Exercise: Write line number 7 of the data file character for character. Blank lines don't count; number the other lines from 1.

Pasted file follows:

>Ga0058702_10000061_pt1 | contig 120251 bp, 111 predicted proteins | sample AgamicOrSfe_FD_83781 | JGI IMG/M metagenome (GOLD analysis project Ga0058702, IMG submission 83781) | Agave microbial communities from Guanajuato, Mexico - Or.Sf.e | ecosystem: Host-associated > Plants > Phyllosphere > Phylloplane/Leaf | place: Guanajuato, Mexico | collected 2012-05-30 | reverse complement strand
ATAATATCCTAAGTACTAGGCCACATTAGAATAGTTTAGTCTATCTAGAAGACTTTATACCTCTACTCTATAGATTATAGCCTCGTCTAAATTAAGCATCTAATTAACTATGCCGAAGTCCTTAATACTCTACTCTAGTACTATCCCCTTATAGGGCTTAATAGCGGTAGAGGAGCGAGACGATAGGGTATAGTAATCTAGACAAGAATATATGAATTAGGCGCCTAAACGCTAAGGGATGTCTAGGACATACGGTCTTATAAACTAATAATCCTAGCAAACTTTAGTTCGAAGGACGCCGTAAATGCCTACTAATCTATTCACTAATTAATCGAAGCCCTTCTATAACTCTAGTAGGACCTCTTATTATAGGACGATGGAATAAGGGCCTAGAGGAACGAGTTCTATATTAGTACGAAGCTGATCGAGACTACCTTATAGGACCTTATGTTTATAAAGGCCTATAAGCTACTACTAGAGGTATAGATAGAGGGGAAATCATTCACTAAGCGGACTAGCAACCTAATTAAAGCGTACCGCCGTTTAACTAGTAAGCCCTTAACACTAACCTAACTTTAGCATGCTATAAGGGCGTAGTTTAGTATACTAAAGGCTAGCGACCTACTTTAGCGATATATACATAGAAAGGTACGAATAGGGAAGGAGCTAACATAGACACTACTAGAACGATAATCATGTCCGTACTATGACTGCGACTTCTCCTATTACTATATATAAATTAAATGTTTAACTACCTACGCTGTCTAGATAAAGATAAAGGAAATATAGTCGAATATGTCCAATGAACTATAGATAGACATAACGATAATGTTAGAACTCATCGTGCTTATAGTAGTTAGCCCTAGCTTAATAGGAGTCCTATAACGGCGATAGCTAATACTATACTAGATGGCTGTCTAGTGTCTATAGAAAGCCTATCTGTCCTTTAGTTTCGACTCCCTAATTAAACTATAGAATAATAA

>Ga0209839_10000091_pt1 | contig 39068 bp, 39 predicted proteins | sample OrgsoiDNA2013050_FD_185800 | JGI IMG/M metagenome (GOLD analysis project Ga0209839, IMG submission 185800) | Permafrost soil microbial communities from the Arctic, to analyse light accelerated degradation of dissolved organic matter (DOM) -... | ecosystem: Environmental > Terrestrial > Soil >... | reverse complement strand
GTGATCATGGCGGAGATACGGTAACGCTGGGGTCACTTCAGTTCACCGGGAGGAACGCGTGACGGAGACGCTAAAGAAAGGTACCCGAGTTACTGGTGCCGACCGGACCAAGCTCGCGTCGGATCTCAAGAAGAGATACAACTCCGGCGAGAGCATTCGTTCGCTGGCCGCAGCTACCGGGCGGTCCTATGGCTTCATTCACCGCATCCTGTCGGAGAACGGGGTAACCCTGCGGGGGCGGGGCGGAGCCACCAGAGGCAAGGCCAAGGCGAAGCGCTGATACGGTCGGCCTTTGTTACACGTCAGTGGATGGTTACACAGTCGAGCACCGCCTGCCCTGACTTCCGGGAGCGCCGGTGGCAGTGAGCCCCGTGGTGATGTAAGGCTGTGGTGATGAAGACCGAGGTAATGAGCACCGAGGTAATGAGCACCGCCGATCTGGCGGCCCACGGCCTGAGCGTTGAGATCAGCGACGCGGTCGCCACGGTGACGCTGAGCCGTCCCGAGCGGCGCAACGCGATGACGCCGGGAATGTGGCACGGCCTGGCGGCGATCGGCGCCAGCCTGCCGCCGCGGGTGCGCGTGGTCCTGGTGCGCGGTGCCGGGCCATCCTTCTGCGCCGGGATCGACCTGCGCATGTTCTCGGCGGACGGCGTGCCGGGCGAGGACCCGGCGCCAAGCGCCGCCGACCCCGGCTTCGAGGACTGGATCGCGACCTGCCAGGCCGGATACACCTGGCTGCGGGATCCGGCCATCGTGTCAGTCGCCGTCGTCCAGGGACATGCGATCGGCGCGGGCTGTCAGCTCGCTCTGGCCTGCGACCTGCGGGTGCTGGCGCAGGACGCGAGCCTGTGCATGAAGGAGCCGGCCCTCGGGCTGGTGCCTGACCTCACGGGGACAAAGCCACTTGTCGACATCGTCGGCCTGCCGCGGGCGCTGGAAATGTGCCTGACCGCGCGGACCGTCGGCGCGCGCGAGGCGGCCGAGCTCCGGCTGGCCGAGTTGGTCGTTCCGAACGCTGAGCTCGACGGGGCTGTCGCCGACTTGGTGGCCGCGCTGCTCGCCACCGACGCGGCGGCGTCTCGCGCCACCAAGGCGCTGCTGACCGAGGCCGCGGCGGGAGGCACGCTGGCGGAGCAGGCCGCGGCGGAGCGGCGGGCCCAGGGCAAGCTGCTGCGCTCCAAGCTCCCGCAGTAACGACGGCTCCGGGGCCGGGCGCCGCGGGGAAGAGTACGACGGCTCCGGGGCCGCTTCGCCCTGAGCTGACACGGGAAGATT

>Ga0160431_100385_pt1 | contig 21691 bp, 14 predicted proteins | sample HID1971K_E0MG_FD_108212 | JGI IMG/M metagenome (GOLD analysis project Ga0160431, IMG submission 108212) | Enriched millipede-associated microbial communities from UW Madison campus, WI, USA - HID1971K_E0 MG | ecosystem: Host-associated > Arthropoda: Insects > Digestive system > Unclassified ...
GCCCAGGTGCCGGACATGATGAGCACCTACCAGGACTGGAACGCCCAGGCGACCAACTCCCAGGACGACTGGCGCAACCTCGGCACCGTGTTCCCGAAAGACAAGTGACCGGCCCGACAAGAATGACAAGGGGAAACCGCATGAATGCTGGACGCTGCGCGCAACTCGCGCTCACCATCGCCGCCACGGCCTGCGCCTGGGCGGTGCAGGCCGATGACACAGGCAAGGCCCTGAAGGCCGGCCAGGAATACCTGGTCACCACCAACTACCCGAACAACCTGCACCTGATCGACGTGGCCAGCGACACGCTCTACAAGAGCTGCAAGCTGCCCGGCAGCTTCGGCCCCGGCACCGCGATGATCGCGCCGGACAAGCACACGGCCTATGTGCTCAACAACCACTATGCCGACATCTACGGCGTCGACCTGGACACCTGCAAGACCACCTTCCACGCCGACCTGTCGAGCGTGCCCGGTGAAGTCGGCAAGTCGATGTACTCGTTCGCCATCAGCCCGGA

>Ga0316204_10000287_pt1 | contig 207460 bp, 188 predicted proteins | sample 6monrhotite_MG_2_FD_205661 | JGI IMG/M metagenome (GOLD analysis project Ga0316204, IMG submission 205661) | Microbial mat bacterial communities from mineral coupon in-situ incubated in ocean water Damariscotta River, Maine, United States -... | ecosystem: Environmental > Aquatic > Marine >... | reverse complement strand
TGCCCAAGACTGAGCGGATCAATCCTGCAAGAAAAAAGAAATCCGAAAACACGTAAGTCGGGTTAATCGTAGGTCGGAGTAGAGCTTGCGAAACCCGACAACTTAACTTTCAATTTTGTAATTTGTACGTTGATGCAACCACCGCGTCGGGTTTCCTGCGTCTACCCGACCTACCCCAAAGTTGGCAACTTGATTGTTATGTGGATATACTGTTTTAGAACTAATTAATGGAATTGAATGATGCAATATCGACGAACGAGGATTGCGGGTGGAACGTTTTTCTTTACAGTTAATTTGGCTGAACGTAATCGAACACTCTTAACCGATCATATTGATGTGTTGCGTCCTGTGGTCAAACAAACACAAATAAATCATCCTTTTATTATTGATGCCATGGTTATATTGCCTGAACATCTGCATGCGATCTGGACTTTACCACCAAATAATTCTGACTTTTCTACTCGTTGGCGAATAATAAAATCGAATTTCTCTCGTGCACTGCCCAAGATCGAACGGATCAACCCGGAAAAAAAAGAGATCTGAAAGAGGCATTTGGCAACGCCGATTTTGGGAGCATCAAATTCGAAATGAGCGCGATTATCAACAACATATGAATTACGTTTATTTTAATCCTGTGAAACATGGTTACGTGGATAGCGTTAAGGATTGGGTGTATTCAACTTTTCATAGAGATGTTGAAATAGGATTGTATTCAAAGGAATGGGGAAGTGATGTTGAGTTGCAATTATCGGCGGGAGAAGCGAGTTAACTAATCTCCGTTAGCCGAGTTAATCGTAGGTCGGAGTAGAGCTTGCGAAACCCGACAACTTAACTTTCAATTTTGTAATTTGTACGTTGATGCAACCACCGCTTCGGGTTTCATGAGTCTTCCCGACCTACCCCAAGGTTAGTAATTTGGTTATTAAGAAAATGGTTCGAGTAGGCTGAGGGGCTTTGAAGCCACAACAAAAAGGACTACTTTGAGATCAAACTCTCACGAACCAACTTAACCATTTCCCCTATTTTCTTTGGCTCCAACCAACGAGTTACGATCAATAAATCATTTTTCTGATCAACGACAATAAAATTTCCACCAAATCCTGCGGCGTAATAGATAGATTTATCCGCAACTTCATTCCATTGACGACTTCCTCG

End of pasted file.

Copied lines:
>Ga0316204_10000287_pt1 | contig 207460 bp, 188 predicted proteins | sample 6monrhotite_MG_2_FD_205661 | JGI IMG/M metagenome (GOLD analysis project Ga0316204, IMG submission 205661) | Microbial mat bacterial communities from mineral coupon in-situ incubated in ocean water Damariscotta River, Maine, United States -... | ecosystem: Environmental > Aquatic > Marine >... | reverse complement strand